I got roped into the challenge of the "what if" scenario - to build a ridiculous system that starts with a consumer camera and ends up with a consumer delivery medium ( Blu-ray ) . I'm a writer and still photographer with solid FCP2 to FCP5 skills, but I'm not an ace editor and have always relied on experts to build the systems for me. I learned not to get too involved in the back-end since I have too much to do in the front end of things.
The idea with this project was to lay out in a diagram just one possible turnkey that reflected a flexible workflow that may encompass the needs of numerous project types. Hardware is modular and I know that by reconfiguring the components in relation to each other, it's possible to go from simple HDV encoded tape that ends up on a DVD or instead capture uncompressed 8Bit stream for delivery on Blu-ray by changing out the components and configuration. In other words, I need to spec out a system that allows for an upgrade path. Audio is part of the mix for sure and yes, I know it's 70% of a project's success but I needed to keep the diagram as simple as possible.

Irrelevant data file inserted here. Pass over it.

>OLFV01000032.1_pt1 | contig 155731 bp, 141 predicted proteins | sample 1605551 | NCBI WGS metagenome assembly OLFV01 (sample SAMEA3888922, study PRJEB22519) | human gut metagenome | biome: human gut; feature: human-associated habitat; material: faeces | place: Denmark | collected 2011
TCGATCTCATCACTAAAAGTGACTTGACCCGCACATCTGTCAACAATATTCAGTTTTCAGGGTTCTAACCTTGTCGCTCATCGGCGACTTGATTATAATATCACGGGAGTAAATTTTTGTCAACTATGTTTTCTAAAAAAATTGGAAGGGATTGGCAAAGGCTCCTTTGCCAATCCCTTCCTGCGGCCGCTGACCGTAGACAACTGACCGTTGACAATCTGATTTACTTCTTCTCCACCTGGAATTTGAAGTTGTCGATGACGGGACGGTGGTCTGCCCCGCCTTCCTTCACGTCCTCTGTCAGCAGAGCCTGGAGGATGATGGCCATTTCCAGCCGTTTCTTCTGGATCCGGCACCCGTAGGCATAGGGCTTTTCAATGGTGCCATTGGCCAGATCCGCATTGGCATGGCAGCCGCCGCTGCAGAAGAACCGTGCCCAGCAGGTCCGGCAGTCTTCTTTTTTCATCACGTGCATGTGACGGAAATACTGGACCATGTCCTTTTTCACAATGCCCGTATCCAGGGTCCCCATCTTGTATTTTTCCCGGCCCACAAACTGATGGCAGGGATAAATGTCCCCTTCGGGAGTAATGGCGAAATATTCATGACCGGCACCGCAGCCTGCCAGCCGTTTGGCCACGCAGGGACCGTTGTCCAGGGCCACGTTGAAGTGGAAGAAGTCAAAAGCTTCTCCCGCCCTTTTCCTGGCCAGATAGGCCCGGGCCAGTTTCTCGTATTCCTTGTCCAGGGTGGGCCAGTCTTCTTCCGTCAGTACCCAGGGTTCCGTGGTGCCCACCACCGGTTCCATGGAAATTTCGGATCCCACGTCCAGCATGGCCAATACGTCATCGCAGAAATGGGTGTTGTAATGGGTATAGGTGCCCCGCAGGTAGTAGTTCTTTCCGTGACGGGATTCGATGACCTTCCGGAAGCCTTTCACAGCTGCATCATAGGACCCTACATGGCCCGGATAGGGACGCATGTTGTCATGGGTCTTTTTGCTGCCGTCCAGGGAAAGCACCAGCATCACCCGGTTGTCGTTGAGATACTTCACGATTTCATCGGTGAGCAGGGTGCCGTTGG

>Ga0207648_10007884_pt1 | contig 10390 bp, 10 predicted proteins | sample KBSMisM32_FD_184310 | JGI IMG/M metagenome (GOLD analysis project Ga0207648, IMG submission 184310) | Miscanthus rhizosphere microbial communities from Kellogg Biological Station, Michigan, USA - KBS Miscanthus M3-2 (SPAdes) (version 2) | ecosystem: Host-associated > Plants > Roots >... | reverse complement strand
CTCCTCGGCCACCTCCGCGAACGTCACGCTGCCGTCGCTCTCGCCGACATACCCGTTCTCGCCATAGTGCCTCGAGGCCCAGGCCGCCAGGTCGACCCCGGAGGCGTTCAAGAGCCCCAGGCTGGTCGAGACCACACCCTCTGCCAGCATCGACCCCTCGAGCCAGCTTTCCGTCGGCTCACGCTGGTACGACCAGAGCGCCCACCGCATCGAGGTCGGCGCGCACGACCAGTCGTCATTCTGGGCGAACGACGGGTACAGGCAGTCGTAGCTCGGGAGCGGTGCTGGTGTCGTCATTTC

There's no actual ONE project here- that's why it's omitted. So let me turn the table over.
I'll lay out one 'rock solid' scenario and you guys can build the laundry list and work-flow if you prefer. But it has to be flexible. Sure the HV20 is 'modest' by Pro standards, but what were you pros shooting with 20 years go? Betacam. OK then...